The 2014 Nobel Prize in Physiology or Medicine has honored three neuroscientists.

John O’Keefe, along with May-Britt Moser and Edvard Moser, discovered cells that form a positioning system in the brain — our hard-wired GPS. Those cells mark our position, navigate where we’re going and help us remember it all, so that we can repeat our trips, the Nobel Assembly said in a statement.

Their research could also prove useful in Alzheimer’s research, because of the parts of the brain those cells lie in — the hippocampus and the entorhinal cortex.

Humans and other mammals have two hippocampi, which lie in the inner core of the bottom of the brain and are responsible for memory and orientation. The entorhinal cortices share these functions and connect the hippocampi with the huge neocortex, the bulk of our gray matter.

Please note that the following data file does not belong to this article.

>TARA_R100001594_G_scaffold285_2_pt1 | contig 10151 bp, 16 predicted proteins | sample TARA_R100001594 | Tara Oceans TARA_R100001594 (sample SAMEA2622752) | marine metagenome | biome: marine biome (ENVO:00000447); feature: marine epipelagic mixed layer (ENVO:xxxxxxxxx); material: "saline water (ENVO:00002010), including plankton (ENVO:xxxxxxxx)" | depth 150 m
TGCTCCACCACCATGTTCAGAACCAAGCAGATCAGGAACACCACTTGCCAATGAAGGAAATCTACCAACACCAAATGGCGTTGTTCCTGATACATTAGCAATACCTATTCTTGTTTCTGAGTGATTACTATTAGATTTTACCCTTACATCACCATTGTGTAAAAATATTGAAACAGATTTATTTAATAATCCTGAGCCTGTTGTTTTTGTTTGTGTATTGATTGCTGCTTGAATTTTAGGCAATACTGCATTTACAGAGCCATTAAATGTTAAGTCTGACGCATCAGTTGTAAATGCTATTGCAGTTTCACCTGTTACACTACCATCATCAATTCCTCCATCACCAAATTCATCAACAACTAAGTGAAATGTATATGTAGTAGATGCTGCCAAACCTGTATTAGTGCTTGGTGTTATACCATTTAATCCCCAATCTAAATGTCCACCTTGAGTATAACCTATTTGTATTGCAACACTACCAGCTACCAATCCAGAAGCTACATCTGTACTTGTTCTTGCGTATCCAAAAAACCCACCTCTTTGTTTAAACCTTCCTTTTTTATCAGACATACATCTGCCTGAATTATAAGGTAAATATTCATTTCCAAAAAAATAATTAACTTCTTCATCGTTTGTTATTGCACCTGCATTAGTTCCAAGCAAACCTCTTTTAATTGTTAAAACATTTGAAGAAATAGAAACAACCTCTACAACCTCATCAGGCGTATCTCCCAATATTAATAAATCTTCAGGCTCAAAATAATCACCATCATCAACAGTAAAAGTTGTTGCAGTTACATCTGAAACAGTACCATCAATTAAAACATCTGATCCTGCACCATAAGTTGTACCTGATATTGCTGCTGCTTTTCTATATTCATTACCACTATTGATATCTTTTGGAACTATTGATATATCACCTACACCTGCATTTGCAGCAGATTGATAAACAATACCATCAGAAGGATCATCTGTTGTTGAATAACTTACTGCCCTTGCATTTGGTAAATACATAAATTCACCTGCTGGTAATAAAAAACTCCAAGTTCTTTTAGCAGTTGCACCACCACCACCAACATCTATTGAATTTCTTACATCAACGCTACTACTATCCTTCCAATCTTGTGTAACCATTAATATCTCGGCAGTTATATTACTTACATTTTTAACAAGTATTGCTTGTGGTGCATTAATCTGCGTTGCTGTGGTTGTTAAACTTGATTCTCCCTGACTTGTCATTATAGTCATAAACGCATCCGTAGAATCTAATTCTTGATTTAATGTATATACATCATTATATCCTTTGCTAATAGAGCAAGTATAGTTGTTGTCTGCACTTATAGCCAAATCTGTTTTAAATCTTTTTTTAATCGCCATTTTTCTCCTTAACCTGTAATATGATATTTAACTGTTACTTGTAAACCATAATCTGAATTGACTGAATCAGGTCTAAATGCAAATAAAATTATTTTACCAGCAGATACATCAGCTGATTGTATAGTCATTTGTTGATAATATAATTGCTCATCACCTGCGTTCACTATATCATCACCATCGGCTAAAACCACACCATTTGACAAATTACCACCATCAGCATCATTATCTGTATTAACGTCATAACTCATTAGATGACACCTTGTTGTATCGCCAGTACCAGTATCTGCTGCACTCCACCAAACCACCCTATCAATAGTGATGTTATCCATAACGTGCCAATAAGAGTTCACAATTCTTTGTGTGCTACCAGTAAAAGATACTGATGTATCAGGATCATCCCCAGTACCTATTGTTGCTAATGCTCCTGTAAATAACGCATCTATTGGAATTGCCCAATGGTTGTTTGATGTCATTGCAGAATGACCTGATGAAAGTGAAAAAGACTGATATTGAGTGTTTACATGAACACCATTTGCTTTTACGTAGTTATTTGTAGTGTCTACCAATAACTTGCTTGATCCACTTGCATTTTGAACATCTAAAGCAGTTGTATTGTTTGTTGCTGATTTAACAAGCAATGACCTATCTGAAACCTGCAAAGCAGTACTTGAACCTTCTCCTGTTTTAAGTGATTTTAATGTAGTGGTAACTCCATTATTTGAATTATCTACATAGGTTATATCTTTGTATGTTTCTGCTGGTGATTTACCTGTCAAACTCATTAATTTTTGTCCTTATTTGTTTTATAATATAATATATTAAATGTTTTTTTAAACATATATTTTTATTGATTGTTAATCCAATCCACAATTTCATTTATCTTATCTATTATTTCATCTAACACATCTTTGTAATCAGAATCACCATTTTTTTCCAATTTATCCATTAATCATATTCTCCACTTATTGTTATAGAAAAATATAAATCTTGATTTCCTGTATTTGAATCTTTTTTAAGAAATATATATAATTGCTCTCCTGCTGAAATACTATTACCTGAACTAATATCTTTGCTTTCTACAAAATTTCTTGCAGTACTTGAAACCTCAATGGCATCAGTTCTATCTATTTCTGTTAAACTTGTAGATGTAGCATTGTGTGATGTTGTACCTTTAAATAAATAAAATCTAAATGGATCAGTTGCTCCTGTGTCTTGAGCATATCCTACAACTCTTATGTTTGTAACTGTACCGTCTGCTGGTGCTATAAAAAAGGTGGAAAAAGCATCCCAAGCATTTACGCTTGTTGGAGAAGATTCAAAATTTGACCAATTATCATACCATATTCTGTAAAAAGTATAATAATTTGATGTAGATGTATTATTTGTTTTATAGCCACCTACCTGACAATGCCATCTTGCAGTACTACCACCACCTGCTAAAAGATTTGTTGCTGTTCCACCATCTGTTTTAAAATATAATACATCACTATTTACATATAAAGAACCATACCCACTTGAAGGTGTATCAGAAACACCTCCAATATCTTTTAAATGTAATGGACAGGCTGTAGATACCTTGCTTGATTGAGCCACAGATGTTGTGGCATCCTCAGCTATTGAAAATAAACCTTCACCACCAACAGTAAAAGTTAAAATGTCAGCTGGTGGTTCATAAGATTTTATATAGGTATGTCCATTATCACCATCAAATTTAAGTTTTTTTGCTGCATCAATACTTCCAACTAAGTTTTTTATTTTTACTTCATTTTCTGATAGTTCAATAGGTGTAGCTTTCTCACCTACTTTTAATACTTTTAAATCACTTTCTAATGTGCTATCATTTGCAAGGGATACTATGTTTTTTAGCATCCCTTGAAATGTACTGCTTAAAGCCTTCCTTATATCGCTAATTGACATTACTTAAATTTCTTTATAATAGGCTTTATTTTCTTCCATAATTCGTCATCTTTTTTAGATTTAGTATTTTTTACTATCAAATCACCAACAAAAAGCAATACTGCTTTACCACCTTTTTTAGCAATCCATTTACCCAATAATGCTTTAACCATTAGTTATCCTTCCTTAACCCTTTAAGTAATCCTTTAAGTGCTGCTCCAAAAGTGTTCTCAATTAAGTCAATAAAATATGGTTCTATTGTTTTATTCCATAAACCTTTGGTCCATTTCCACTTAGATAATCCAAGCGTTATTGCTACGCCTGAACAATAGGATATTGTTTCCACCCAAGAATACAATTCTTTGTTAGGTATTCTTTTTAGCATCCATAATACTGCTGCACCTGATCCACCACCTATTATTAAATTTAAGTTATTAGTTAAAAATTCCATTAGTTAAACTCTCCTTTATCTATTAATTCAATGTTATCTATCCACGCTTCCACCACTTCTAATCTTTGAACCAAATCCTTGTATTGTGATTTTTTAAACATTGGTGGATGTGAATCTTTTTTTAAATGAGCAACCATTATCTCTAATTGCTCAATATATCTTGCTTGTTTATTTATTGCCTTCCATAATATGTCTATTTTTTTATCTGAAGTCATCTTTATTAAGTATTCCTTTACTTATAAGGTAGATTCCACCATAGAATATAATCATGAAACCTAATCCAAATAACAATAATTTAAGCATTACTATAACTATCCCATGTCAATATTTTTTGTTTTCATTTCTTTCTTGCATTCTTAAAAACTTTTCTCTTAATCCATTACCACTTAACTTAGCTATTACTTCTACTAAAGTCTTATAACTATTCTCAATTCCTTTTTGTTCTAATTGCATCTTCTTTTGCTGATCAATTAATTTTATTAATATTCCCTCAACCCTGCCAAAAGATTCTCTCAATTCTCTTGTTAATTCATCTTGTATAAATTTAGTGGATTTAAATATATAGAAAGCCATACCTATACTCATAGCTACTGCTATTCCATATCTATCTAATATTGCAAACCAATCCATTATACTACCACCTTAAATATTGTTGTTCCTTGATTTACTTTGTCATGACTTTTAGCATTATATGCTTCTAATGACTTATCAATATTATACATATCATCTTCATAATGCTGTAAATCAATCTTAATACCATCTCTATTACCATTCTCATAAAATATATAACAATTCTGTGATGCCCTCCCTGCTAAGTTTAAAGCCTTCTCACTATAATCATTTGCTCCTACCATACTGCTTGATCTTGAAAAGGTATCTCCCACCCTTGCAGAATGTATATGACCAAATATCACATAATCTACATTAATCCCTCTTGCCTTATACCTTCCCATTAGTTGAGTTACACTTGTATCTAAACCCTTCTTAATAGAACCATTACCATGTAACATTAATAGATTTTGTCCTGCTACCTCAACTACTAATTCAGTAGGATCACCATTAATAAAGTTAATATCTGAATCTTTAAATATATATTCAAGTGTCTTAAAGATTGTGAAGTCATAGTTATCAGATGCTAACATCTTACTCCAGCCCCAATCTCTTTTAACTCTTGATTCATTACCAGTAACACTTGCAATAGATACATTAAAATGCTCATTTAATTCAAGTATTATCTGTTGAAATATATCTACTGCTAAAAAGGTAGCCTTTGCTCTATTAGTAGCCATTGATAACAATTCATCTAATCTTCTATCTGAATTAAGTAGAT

In Alzheimer’s patients, those two brain components break down early on, causing sufferers to get lost more easily. Understanding how the brain’s GPS works may help scientists in the future understand how this disorientation occurs.

The research is also important, because it pinpoints “a cellular basis for higher cognitive function,” the Nobel Assembly said.

The scientists conducted their research on rats, but other research on humans indicates that we have these same cells.